Britain has experienced the most profound economic crisis since the 1930s. Despite tentative signs of the „green shoots‟ of recovery experienced under the previous government, the economic programme of the Con/Dem coalition government means that thousands of workers could lose their jobs and the well-being of families placed at risk. There is also the possibility of a double-dip recession putting industry and jobs at further risk.
For those still in work, the recession has brought with it not just increased job insecurity, but a whole range of additional pressures. A recent report by the Chartered Institute for Personnel and Development (CIPD) found that over a third of employees were worried about being made redundant; half said they were „worried about the future‟; 70 per cent reported that job cuts had hit staff morale; and just over half reported that following redundancies in their workplaces they felt under increased pressure to perform and „prove their worth’.
The Budget in June got the big judgement about the economy wrong. With the economy still fragile, the measures announced in the Budget will certainly slow recovery and could well stop it in its tracks.
Spending and benefit cuts, together with the VAT increase, will take much needed spending power out of the economy. The private sector has been hit as hard as the public sector today.
Nor does the Budget live up to any claim to be fair. The unexpectedly big cuts in benefits will hit not just the poor but middle income families too. Unemployment will continue to be high, and anyone leaving school or college in the next five years faces a bleak future.
The rich have largely been let off. They will hardly notice the VAT increase. The bank levy is less than half the £5-8 billion predicted - and is a fraction of city bonuses. The capital gains tax (CGT) increase is full of loopholes, and won't stop tax dodging.
Some of the really bad news is yet to come with the Comprehensive Spending Review in October. Unprotected government departmental budgets will be savaged. Local government will need to slash services if they are to freeze council tax. Public servants did nothing to cause the slump but are being asked to bear an unfair share of the burden.
A wage freeze when inflation is high is a real cut in living standards - and the small concession for the low paid is still less than inflation. The coalition government‟s budget was economically dangerous and socially divisive. The one thing we can now say is that we are very definitely not all in this together. Those on middle and low incomes have done worse than expected, and the rich have been let off much of what they feared. But we will all suffer from an economy that is now likely to be sluggish at best, and with a double-dip recession, at worst.'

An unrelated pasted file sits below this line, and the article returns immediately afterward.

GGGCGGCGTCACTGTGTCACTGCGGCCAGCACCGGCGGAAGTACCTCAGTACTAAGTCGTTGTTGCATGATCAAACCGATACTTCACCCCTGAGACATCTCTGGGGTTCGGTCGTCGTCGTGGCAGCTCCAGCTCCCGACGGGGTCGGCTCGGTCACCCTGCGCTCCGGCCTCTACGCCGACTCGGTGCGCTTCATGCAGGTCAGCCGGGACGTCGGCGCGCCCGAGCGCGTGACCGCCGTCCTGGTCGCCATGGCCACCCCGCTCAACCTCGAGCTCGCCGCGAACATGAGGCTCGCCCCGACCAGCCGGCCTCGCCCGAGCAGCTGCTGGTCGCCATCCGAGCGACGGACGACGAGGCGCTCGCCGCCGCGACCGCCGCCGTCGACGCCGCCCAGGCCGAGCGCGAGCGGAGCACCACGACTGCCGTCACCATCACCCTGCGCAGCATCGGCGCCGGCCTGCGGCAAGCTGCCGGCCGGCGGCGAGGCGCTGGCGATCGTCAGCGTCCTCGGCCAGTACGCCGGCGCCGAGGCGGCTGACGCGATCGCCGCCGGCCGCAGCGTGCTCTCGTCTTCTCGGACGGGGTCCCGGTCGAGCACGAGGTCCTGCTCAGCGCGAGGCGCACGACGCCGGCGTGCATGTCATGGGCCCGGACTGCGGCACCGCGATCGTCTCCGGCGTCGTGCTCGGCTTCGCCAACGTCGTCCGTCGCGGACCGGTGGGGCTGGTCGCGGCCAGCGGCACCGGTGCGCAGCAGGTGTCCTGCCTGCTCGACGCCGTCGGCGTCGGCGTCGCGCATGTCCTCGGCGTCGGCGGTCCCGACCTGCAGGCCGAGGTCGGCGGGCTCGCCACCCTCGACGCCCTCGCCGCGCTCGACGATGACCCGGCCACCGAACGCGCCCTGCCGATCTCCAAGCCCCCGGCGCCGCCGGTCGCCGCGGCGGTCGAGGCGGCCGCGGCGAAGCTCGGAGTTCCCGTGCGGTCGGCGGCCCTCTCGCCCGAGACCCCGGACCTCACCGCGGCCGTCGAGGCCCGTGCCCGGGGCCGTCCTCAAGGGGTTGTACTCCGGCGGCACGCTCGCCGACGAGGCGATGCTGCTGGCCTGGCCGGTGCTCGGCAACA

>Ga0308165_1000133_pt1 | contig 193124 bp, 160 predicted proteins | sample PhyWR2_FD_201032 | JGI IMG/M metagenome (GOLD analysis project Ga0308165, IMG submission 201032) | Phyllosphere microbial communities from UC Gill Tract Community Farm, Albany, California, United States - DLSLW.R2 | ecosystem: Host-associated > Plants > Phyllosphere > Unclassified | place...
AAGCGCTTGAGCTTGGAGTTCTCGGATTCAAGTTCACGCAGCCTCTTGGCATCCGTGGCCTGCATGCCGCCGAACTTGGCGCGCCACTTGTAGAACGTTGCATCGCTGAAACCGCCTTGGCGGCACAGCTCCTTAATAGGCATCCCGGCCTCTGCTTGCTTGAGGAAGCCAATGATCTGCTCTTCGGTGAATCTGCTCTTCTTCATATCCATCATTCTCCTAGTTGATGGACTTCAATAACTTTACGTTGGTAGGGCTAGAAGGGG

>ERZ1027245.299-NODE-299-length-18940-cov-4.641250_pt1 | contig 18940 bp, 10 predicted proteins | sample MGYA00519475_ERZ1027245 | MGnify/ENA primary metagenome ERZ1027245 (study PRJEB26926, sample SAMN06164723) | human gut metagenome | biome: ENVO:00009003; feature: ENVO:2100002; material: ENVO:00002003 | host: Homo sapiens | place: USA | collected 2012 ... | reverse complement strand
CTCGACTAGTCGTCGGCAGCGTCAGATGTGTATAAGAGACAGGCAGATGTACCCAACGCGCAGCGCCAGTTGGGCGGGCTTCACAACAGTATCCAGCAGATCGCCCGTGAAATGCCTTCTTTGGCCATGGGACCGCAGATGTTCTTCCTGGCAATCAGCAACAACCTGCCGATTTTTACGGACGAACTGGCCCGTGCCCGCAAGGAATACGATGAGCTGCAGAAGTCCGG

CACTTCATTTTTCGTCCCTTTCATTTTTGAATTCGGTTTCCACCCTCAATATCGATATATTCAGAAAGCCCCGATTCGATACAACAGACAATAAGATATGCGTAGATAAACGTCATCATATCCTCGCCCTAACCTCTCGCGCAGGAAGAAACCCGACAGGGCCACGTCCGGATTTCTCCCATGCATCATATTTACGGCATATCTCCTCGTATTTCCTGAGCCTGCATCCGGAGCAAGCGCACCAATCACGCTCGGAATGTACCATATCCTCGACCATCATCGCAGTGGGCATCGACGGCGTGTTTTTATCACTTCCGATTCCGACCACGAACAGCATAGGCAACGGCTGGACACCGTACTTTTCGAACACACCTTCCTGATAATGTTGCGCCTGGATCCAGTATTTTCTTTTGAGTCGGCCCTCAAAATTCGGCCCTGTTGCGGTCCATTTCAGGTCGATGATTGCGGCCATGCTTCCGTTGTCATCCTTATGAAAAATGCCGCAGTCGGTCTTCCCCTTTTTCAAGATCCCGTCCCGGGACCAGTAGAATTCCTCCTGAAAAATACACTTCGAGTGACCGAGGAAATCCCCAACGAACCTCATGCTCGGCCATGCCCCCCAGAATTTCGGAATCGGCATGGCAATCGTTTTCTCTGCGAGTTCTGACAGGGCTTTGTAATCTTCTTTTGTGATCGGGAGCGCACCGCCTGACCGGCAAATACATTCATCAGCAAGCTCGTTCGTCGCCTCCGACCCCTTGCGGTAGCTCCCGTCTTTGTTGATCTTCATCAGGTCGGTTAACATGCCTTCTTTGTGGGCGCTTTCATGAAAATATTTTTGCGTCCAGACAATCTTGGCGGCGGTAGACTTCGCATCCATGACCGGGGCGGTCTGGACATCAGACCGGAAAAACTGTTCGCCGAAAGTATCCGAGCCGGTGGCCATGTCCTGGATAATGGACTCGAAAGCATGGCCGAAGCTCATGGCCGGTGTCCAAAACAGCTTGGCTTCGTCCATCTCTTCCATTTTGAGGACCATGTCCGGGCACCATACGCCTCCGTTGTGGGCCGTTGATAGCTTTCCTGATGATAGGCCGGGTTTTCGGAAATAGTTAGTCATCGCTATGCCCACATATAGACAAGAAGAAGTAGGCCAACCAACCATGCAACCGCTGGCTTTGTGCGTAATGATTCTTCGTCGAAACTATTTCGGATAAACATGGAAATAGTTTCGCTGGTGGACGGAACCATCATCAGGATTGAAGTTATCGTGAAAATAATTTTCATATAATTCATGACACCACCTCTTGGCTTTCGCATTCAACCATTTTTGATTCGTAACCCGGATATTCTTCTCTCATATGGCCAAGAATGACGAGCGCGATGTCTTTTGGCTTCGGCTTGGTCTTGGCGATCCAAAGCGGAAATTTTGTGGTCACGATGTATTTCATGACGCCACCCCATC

To face these challenges, unions will need to reverse long-term declines in union membership and collective bargaining coverage. Union density and membership peaked in 1978 and 1979 respectively. In the following two decades to 1998, union membership fell every single year – from a high of 12.6 million to 7.1 million. Union density experienced a similar decline from a high of 56.1 per cent to 27 per cent. Since 1998 – due in part to improvements in the framework of employment legislation, including statutory trade union recognition – total union membership has remained broadly stable. In addition, the decline in density during this period has been „shallower‟ than that experienced in the preceding two decades and has been predominately a function of a growing workforce rather than union decline.
However, collective bargaining coverage continues to fall. Fewer than 1 in 5 private sector workers are covered by collective bargaining – across the economy only 1 in 3 workers is covered by a collective agreement. Anti-trade union legislation continues to hamper the work of trade unions in obtaining for working people a fairer share of the national wealth.
Following the 2010 election the legal climate could become even more weighted against working people, with some employers appearing to prefer injunction to negotiation, and business groups calling for unions to jump ever higher hurdles to achieve employer recognition and secure an industrial action ballot. Any changes to existing union voting requirements would be anti-democratic and if they ever applied to our electoral system, no elected Government in modern history would have ever assumed office.
The trades union council movement must be prepared and ready for those who want to demonise trade unionism, demoralise trade unionists and encourage disunity.
As trades union councils and their affiliated unions campaign against socially divisive and economically counter-productive cuts in the public sector - as we defend the jobs, pay and pensions of dedicated public servants who are being made to suffer for the bankers' recession, and defend the services that millions of people rely upon - we must not lose sight of the central organising challenge we face, that is rebuilding our presence in the private sector.